This summer, my family and I spent a few days traveling in southwestern Ireland, and while we (unsurprisingly) didn’t have any trouble communicating in English (Irish English and American English aren’t that different), we did have some trouble when asking for directions using Irish place names that we’d never heard pronounced before. The puzzled looks of the people we asked told us that we were far from correct in our pronunciation. In most cases the signs and the map we were using presented the English version of the name as well (e.g. Cill Chainnigh = Kilkenny), but some smaller towns in more rural areas were labeled on our map only in Irish. In those cases, I realized a few rules of thumb for pronouncing Irish could be a big help to non-Irish-speaking traveler, such as myself. So I wrote to our e-Tutor, Caroline, for help.
LL: While traveling on the Dingle peninsula we passed through a town called Cloghane, which a hapless American tourist might (not pointing any fingers here) think is pronounced /klah gawn/ or /klah-gayn/, but in fact, we heard it pronounced /kluh hawn/. So what’s going on here?
Caroline: Cloghane is the anglicized version of An Clochán (“the little stone”). In Irish, certain consonants can be lenited or “softened” in certain cases, which is what the –h in gh represents. Without the h, g is pronounced /g/. Depending on the vowels which surround it, ch in Irish (written gh in the English version) is pronounced like Scottish loch /x/ or /h/.
Another thing to keep in mind is that generally, Irish words are stressed on the first syllable. When an o is stressed it is pronounced /o/ as in the English top or /u/ as in put.
LL: We saw quite a few place names that begin with bally/balla which were spelled baile in Irish (e.g. Baile an Sceilg à Ballyinskelligs). How is that pronounced and what is the origin?
Caroline: Baile (pronounced /̍bal´ə/ or BAL-ya) means “town” or sometimes “townland”, which is an old Gaelic land division. Sceilg (/̍skelig´/ means ‘rock’ and refers to the rocky islands off the coast of Kerry called the Skelligs. The phrase an Sceilg is in the genitive case, i.e. Baile an Sceilg means “The Town of the Rock”. (The genitive case simply means that one noun modifies another, as in this case where the genitive indicates possession.)
LL: While in Dingle, we ate Murphy’s Ice Cream (which was soo delicious) just down the street from Murphy’s Pub, where presumably we could’ve ordered a Murphy’s Stout. Can you tell us a bit about the Irish origins of this common surname?
Caroline: Murphy is the most common surname in Ireland and derives from the Irish Ó Murchadha “descendent of Murchadh”. Murchadh is made up of the elements muir “sea” and cath “battle”.
LL: Below I’m listing a few place names we read and mispronounced in our heads until we were corrected. Can you give us any rule for the pronunciation of the underlined letters?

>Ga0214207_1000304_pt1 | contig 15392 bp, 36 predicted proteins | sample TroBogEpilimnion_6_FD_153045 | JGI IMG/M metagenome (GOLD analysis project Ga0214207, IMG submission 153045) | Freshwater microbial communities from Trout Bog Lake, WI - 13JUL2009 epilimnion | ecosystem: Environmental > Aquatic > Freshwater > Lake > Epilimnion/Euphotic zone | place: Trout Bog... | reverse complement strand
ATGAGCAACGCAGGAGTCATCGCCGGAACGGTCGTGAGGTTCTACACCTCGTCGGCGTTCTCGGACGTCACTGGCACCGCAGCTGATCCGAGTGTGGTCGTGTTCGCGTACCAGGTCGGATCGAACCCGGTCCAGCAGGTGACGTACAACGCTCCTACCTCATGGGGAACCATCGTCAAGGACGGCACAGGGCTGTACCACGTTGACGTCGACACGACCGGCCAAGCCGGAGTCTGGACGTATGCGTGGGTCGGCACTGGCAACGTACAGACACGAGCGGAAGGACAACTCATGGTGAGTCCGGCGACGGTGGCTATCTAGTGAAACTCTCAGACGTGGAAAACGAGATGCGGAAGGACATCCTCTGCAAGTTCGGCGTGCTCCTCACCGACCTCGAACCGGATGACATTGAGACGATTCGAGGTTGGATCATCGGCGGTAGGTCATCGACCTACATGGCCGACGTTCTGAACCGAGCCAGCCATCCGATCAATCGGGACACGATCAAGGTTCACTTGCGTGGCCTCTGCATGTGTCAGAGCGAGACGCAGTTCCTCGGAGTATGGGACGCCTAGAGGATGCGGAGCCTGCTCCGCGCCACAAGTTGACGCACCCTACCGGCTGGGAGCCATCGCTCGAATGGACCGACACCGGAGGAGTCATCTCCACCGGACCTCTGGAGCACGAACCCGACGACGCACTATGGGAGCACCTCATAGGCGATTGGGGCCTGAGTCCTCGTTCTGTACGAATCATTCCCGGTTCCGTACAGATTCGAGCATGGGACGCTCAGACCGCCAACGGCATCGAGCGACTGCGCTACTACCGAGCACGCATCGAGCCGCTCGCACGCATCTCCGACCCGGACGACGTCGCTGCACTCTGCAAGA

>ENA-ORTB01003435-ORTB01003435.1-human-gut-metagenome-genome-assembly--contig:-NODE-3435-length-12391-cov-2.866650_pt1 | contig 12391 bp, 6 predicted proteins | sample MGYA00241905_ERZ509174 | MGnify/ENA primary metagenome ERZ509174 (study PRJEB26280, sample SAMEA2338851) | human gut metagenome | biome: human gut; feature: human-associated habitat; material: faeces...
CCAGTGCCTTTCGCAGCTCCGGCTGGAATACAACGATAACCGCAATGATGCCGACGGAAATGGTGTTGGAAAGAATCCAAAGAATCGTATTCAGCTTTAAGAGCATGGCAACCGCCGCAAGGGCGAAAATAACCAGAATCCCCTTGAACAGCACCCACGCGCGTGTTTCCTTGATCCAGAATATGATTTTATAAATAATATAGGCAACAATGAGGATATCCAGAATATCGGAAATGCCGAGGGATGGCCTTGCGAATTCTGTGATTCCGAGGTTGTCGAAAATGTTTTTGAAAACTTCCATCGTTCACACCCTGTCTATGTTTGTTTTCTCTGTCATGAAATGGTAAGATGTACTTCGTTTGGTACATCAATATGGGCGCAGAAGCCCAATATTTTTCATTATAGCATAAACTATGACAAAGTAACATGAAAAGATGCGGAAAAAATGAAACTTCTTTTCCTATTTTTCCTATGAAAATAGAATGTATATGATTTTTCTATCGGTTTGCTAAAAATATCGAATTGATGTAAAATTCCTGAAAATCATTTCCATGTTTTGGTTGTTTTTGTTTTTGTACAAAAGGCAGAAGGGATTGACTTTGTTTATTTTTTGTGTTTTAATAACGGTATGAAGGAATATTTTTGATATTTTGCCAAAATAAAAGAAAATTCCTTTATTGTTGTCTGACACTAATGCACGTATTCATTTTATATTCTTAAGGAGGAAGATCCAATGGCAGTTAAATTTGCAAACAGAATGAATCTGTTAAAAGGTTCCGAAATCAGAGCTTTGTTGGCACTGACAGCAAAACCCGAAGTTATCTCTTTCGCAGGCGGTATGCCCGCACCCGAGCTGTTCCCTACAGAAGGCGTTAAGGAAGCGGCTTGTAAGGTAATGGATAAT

Slea Head Drive – Slí Cheann Sléibhe
> bh is pronounced /v/ as in English sleeve
Dunquin – Dún Chaoin
> aoi is pronounced the same way as í /i:/ as in English keep
Ballyferrier Baile an Fheirtéaraigh
> aigh is also pronounced the same way as í /i:/ as in English fairy
LL: I happened to see Baile Átha Cliath, the Irish name for Dublin, in our guide and was curious about it since the English name and Irish name are so different. Can you tell us more about that?
Caroline: When the town of Dublin was founded by the Vikings in the 10th century, it was named Dubhlinn “black pool”. The river that flowed through the town was named Life “Liffey” and eventually a fording point (áth) was built from wattles (cliath) from one side to another. Eventually, this point became so well-known that the town was named after it – Baile Átha Cliath – “the town of the wattle ford”.
LL: Any other Irish language tips that might come in handy for travelers? (E.g. we saw signs saying ‘go mall’ which I guess means “slow” from the picture accompanying it. Other common signs we might see in Irish or important place names?)
Caroline: Go mall does indeed mean “slow”, but another sign to watch out for is Géill slí meaning “yield” or “give way”. Outside of the Gaeltacht (Irish-speaking region) signs are bilingual so they should be fairly easy to comprehend. In the Gaeltacht you may come across signs solely in Irish, which may be confusing. To avoid getting lost, here are a few common place-name elements with their pronunciation in between slashes:
Ros /ros/ “peninsula” (anglicized as Ross, e.g. Rosslare)
Inis /ˈinis´/ “island” (anglicized as Inish, e.g. Inishmore)
Carraig /ˈkarig´/ “stone” (anglicized as Carrick, e.g. Carrickfergus)
Doire /ˈdirə/ “oak grove” (anglicized as Derry)
Béal /be:l/ “river mouth” (anglicized as Bel, e.g. Belfast)
Maigh /mai/ “field” (anglicized as May, e.g. Maynooth)
Droim /drim´/ “ridge” (anglicized as Drum, e.g. Dundrum)
Dún /du:n/ “fort” (anglicized as Dun, e.g. Dungannon)
Gleann /g´lan/ “valley” (anglicized as Glen, e.g. Glengormley)
Cill /kil´/ “churchyard” (anglicized as Kil(l), e.g. Kildare)
If you want to go further with your Irish, take a look at our Irish online course, which comes with access to online tutoring sessions with Caroline. You can see a sampling of the content of this course at our Language Lab.